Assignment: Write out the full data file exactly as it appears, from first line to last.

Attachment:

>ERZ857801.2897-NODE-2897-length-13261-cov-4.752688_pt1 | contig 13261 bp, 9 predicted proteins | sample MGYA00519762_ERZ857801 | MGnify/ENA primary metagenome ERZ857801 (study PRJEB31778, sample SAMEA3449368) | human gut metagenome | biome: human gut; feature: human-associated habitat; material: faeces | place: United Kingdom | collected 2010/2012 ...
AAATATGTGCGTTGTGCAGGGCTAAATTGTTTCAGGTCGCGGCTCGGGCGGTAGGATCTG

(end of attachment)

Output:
>ERZ857801.2897-NODE-2897-length-13261-cov-4.752688_pt1 | contig 13261 bp, 9 predicted proteins | sample MGYA00519762_ERZ857801 | MGnify/ENA primary metagenome ERZ857801 (study PRJEB31778, sample SAMEA3449368) | human gut metagenome | biome: human gut; feature: human-associated habitat; material: faeces | place: United Kingdom | collected 2010/2012 ...
AAATATGTGCGTTGTGCAGGGCTAAATTGTTTCAGGTCGCGGCTCGGGCGGTAGGATCTG